This trial is active, not recruiting.

Condition prostate cancer
Treatment prostate cancer radiotherapy using real-time tracking
Sponsor Royal North Shore Hospital
Collaborator University of Sydney
Start date October 2013
End date January 2018
Trial size 30 participants
Trial identifier NCT02033343, 12-NSCCRO-P002


The purpose of this study is to monitor movement of the prostate during radiotherapy and adjust the radiation beam to account for any motion seen. This will increase the radiation dose to the prostate and decrease the dose to the rectum and bladder.

United States No locations recruiting
Other Countries No locations recruiting

Study Design

Endpoint classification safety/efficacy study
Intervention model single group assignment
Masking open label
Primary purpose treatment
Prostate cancer radiotherapy using real-time tracking
prostate cancer radiotherapy using real-time tracking
Radiotherapy delivered using Calypso radiofrequency emitting beacon guided real-time prostate localisation and beam adjustment using Dynamic Multi-leaf Collimator tracking software.

Primary Outcomes

Percentage of fractions being successfully delivered with Calypso-guided tracking.
time frame: 2 years

Secondary Outcomes

Improvement in overall beam-target geometric alignment.
time frame: 2 years
Improvement in dosimetric coverage of prostate and normal healthy structures.
time frame: 2 years
Acute toxicity
time frame: Assessed up to 12 weeks post treatment
Late toxicity
time frame: Up to five years
Biochemical control
time frame: Up to five years

Eligibility Criteria

Male participants from 35 years up to 85 years old.

Inclusion Criteria: - Patients undergoing external beam radiotherapy at Northern Sydney Cancer Centre - Histologically proven prostate adenocarcinoma - Prostate Specific Antigen (PSA) obtained within 3 months prior to enrolment. - Patient must be able to have Varian Calypso beacons placed in the prostate (if on anticoagulants, must be cleared by Local Medical Officer or cardiologist). - ECOG performance status 0-2 - Ability to understand and the willingness to sign a written informed consent document. - Body habitus enabling Calypso tracking (as per Calypso Determining a Patient's Localisation Designation & Orientation before implantation) - Prostate dimension that allows leaf span with tracking margin of ±8mm Exclusion Criteria: - Previous pelvic radiotherapy - Prior total prostatectomy - Pacemaker - Implantable defibrillator - Insulin infusion pump - Hip prosthesis - Unwilling or unable to give informed consent - Unwilling or unable to complete quality of life questionnaires.

Additional Information

Official title Phase I Feasibility Study of Prostate Cancer Radiotherapy Using Realtime Dynamic Multileaf Collimator Adaptation and Radiofrequency Tracking (Calypso)
Principal investigator Thomas N Eade, MBBS
Description Prostate cancer now accounts for one third of all new cancer diagnoses in men and approximately 30% of men will have external beam radiotherapy as their primary local therapy. Prostate motion during radiotherapy can be divided into interfraction and intrafraction motion. Interfraction motion has been well established and has been largely overcome by daily online image verification with either ultrasound, online CT or implanted fiducial markers, however motion during the radiation beam on time (intrafraction motion) is not corrected and can be the cause of significant errors in radiation dose delivery. The most common technology utilised in 2012 to allow prostate gating is the Calypso system. The Calypso system consists of implantable electromagnetic transponders, an array that contains source and receiver coils, computers for data analysis and display purposes, and an infrared camera system to localise the electromagnetic array in the treatment room. The array is placed over the patient, and the source coil in the array emit an electromagnetic signal that excites the transponders. Once the transponders are excited, the source coils are turned off and the receiver coils detect the signal emitted from the excited transponders. This process is repeated at a rate of 10 Hz, providing a realtime radiofrequency localisation of the prostate triangulating three implanted beacons. The current study will investigate using the continuous prostate positioning data from Calypso to integrate with the treatment beam delivery and allow real-time adaptation based on the prostate motion. This is called Realtime Dynamic Multileaf Collimator (DMLC) tracking. In this technique the multileaf collimator motion is altered in the gantry head in real time during beam delivery to account for the measured prostate motion. The proposed study is examining the dosimetric impact of accounting for intrafraction motion with Calypso and DMLC tracking. We hypothesise the improvements in delivered prostate dose with DMLC tracking will be even greater than gating. This improved treatment delivery will ensure that the prostate cancer receives the appropriate dose and that normal tissues are spared from extra radiation.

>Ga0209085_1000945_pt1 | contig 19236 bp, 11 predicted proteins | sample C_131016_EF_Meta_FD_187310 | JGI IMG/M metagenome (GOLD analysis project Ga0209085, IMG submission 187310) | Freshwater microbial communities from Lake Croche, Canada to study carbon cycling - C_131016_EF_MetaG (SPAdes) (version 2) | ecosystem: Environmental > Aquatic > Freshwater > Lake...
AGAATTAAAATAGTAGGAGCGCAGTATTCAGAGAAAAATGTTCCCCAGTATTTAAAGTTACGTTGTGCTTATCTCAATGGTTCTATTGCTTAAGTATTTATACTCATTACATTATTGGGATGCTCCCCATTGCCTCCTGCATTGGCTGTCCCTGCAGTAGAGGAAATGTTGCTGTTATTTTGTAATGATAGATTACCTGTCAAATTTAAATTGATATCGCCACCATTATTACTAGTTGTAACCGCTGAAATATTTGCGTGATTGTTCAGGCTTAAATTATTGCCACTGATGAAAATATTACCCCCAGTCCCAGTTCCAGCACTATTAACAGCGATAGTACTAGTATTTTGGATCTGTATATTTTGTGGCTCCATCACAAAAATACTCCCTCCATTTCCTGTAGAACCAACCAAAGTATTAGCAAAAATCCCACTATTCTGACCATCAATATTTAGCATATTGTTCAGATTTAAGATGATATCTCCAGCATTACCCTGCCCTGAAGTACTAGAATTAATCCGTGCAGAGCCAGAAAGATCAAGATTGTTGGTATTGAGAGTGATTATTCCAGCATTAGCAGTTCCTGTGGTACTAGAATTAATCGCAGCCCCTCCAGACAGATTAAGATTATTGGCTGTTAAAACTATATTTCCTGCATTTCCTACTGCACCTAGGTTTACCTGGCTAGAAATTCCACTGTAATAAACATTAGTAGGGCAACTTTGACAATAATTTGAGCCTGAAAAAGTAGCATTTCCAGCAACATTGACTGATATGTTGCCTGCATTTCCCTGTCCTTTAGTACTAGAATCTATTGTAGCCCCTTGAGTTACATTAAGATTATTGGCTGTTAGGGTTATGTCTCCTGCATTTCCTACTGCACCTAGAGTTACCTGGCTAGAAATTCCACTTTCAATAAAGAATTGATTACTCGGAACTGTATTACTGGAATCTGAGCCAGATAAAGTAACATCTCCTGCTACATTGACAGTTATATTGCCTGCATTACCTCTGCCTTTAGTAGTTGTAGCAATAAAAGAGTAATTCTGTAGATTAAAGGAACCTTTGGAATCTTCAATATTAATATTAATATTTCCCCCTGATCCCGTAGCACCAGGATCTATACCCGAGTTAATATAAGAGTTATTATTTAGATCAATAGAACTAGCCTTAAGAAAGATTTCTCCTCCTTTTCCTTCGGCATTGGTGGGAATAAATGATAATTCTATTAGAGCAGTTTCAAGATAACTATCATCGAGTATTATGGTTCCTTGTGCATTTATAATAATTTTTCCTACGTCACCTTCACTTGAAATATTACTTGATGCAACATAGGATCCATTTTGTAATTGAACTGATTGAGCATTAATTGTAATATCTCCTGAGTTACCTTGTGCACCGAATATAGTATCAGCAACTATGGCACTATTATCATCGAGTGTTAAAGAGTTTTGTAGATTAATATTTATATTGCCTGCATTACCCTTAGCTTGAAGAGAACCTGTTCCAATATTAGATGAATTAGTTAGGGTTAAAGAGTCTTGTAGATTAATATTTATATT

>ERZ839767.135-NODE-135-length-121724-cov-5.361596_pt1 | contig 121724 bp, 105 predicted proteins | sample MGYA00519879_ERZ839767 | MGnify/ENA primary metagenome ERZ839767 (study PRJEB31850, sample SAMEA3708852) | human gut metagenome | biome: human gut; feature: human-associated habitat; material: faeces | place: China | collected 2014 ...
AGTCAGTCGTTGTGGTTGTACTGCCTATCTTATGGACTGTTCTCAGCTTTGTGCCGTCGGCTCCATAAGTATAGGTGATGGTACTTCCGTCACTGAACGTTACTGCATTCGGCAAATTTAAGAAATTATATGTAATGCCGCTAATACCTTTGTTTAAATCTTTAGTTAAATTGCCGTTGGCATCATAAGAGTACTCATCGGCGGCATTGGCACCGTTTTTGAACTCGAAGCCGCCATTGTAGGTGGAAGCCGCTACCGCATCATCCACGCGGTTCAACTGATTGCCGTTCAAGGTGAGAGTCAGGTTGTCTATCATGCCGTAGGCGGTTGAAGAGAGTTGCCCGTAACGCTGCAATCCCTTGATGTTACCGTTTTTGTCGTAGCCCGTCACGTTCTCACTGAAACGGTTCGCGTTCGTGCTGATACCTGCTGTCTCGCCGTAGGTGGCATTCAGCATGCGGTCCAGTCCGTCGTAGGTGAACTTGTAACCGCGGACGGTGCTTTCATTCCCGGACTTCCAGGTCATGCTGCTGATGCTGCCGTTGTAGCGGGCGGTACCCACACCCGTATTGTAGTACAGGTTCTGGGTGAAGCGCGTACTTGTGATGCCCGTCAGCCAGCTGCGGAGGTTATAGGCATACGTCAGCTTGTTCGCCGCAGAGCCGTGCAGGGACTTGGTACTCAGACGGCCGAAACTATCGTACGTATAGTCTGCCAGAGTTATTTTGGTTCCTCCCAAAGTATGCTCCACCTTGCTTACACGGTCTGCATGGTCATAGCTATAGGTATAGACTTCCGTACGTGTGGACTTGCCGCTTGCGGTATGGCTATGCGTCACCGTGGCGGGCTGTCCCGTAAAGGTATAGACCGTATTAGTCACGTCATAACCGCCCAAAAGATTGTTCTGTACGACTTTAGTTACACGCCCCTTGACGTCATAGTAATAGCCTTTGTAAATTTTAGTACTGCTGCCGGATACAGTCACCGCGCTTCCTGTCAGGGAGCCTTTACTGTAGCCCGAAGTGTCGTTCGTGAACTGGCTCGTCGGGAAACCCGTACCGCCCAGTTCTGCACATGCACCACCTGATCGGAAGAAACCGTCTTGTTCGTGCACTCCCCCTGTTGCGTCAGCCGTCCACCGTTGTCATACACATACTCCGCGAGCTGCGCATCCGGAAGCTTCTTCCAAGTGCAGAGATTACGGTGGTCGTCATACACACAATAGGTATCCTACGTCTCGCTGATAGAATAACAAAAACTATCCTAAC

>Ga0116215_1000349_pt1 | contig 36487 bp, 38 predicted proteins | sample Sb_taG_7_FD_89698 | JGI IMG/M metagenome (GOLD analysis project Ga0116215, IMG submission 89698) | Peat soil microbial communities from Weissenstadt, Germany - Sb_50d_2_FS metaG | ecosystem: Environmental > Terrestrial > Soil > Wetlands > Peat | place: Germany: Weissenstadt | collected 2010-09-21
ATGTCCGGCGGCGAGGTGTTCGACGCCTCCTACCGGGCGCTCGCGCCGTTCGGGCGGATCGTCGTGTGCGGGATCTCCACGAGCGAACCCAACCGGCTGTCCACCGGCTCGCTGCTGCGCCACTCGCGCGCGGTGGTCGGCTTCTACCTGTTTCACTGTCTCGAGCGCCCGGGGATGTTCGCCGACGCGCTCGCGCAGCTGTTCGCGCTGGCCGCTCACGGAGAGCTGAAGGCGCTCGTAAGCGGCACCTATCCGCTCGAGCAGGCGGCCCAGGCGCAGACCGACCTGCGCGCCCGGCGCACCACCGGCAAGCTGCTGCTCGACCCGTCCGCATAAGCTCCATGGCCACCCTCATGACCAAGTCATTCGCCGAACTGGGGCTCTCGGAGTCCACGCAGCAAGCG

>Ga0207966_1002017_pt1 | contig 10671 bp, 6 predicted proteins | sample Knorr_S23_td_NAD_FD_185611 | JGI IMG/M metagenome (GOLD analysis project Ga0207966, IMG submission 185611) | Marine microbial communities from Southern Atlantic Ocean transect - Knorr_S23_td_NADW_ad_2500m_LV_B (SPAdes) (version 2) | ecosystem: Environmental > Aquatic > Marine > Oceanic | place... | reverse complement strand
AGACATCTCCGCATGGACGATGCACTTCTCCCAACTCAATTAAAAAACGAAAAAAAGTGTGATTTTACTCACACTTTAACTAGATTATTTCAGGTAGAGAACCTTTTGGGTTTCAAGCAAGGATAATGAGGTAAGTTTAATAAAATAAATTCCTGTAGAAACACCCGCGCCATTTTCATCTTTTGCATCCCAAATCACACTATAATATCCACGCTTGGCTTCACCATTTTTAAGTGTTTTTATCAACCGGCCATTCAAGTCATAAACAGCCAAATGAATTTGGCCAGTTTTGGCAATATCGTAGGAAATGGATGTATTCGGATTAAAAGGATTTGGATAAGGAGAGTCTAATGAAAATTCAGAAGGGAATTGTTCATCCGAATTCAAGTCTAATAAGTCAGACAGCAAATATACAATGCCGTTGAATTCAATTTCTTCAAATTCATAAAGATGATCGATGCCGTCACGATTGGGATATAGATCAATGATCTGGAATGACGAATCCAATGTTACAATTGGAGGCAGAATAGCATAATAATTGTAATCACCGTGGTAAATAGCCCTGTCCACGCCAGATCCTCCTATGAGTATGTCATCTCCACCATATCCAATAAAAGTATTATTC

Trial information was received from ClinicalTrials.gov and was last updated in August 2016.
Information provided to ClinicalTrials.gov by Royal North Shore Hospital.